The Quality and Use of Regulatory Analysis in 2008
Originally published in Risk Analysis
This article assesses the quality and apparent use of regulatory analysis for economically significant regulations proposed by federal agencies in 2008.
This article assesses the quality and apparent use of regulatory analysis for economically significant regulations proposed by federal agencies in 2008. A nine-member research team used a six-point (0–5) scale to evaluate regulatory analyses according to criteria drawn from Executive Order 12866 and Office of Management and Budget Circular A-4. Principal findings include: (1) the average quality of regulatory analysis, though not high, is somewhat better than previous regulatory scorecards have shown; (2) quality varies widely; (3) biggest strengths are accessibility and clarity; (4) biggest weaknesses are analysis of the systemic problem and retrospective analysis; (5) budget or “transfer” regulations usually receive low-quality analysis; (6) a minority of the regulations contain evidence that the agency used the analysis in significant decisions; (7) quality of analysis is positively correlated with the apparent use of the analysis in regulatory decisions; and (8) greater diffusion of best practices could significantly improve the overall quality of regulatory analysis.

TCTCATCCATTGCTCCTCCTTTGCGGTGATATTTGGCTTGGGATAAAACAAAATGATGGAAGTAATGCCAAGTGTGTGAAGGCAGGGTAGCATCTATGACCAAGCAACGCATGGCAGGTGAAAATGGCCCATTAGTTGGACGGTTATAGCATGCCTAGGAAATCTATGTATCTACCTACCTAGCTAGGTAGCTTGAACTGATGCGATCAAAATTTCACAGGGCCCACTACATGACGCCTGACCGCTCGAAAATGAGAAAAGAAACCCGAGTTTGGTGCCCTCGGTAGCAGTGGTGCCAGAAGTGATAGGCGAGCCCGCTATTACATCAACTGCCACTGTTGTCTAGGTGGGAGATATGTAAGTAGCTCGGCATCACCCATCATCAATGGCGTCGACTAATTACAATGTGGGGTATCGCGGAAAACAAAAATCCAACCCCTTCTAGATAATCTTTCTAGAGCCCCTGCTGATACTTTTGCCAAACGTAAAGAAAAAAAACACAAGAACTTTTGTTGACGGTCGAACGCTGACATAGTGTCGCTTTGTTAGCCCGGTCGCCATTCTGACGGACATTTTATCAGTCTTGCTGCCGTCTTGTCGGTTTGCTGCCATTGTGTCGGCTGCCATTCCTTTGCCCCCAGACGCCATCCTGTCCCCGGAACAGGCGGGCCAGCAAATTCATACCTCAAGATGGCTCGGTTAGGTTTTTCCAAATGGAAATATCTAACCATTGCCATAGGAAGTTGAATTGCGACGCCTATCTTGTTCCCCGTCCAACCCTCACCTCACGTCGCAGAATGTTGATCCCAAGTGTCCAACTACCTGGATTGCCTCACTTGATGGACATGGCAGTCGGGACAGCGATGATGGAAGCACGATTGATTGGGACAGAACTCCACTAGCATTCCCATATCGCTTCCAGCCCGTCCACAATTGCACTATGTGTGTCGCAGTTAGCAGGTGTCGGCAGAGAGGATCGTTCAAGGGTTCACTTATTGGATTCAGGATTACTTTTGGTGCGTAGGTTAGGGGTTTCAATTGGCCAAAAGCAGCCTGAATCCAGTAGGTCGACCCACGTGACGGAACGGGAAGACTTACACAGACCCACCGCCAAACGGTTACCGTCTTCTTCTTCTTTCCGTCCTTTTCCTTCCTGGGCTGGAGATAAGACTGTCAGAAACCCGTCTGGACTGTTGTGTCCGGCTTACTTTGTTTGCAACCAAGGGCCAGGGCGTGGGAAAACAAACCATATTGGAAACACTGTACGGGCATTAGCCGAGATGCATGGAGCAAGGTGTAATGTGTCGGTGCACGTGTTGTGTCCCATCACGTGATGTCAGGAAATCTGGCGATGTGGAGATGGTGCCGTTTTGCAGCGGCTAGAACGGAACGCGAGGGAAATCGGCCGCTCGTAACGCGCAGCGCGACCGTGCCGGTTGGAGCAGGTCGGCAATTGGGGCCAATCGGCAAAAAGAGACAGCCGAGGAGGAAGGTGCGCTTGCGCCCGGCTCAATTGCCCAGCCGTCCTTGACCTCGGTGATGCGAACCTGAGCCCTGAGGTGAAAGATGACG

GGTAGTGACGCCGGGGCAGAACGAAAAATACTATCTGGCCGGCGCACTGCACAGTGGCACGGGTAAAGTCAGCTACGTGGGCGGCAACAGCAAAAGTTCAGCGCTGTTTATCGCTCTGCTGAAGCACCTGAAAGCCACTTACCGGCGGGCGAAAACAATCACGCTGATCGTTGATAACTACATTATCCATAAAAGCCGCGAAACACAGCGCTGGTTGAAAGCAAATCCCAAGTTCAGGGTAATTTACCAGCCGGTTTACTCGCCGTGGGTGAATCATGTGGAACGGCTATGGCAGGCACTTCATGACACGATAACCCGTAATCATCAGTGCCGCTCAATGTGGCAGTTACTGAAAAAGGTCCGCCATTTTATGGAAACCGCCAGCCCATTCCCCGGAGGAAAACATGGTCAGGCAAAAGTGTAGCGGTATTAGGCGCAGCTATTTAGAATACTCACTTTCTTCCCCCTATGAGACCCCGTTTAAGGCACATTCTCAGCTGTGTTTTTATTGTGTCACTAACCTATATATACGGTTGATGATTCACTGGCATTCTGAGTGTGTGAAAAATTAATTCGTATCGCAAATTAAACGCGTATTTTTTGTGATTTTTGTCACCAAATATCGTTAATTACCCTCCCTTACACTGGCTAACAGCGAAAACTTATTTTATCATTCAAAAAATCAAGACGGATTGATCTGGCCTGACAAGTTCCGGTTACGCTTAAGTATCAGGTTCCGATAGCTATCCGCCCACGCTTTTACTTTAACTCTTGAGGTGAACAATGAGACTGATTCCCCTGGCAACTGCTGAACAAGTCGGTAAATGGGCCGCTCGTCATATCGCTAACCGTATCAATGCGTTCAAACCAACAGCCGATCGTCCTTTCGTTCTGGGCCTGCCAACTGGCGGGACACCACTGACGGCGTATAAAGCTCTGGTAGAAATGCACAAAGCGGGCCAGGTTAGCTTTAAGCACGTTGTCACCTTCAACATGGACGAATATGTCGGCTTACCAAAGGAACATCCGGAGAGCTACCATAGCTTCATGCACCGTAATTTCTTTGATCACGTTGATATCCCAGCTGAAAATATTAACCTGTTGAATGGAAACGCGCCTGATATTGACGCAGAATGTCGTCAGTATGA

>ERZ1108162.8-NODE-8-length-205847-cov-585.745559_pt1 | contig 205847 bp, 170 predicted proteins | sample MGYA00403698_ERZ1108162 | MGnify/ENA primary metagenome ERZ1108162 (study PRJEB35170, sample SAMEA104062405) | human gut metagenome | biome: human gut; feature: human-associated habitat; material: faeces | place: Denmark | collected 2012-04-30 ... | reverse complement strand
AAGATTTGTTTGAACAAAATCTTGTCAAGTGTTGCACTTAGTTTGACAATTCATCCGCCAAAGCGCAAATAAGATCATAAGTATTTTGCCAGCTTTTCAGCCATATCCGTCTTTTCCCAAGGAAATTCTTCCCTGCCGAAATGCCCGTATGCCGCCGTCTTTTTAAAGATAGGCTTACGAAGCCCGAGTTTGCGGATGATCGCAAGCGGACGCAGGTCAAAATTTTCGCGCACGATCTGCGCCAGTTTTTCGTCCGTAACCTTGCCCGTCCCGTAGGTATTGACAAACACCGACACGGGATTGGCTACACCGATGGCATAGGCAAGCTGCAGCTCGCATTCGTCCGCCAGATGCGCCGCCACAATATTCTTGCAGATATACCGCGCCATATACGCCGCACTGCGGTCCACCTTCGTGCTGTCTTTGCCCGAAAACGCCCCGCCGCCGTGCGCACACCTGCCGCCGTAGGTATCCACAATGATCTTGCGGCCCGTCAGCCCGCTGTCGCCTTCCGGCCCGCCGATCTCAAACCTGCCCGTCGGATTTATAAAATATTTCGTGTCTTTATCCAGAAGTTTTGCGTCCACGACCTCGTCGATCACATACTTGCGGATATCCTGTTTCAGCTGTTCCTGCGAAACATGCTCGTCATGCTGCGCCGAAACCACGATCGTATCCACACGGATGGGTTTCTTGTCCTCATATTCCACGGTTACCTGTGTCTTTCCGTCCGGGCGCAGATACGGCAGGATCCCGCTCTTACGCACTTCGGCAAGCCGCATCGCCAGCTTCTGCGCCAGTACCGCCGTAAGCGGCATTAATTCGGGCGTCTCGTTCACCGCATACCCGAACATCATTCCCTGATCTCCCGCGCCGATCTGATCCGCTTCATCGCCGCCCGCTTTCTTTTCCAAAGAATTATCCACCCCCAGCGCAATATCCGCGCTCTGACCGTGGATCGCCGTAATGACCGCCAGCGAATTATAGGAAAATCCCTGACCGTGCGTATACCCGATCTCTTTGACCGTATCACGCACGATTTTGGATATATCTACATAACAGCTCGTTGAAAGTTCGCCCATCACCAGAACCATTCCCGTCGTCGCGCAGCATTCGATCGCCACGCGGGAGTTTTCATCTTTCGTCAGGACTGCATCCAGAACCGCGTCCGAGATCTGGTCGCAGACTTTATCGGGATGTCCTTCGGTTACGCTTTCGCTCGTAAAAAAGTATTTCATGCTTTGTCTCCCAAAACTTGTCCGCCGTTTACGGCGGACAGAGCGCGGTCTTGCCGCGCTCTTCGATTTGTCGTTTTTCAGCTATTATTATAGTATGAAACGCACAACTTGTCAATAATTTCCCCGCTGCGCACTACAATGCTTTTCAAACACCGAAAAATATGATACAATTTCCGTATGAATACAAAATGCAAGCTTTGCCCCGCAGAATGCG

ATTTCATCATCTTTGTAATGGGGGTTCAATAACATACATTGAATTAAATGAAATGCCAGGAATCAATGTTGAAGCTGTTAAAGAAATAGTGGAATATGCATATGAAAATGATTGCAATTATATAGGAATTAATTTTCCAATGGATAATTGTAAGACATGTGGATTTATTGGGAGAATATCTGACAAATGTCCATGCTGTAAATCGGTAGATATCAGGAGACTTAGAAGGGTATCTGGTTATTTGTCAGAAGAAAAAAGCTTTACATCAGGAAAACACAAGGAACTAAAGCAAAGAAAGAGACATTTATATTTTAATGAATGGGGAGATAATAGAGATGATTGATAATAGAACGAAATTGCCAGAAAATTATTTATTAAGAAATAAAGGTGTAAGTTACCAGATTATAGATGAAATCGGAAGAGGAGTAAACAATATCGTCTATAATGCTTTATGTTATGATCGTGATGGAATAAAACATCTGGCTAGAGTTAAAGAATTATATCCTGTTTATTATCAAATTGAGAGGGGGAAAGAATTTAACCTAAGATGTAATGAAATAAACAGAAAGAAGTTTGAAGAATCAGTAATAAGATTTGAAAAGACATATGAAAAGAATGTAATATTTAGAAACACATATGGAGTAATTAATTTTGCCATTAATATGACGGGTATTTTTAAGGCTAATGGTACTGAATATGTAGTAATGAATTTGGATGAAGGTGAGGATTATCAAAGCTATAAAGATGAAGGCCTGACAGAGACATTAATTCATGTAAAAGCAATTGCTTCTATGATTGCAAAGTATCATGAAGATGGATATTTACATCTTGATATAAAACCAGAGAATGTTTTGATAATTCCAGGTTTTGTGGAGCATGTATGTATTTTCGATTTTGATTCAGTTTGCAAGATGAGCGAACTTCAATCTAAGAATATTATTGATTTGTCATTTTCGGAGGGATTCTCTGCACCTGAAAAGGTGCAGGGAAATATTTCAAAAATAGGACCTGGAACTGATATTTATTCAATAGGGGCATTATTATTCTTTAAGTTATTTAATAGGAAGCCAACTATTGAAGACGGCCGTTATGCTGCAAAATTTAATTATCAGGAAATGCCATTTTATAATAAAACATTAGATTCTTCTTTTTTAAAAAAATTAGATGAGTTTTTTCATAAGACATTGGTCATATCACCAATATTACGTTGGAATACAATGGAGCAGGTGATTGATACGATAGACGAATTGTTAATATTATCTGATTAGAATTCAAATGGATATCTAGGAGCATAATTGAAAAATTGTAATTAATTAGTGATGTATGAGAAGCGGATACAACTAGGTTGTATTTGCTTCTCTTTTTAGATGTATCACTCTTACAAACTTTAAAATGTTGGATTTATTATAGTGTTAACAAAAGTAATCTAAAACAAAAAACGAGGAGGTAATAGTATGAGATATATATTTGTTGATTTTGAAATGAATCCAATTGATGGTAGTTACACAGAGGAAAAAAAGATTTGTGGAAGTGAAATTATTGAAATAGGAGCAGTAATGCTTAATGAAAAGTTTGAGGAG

Find the article at Risk Analysis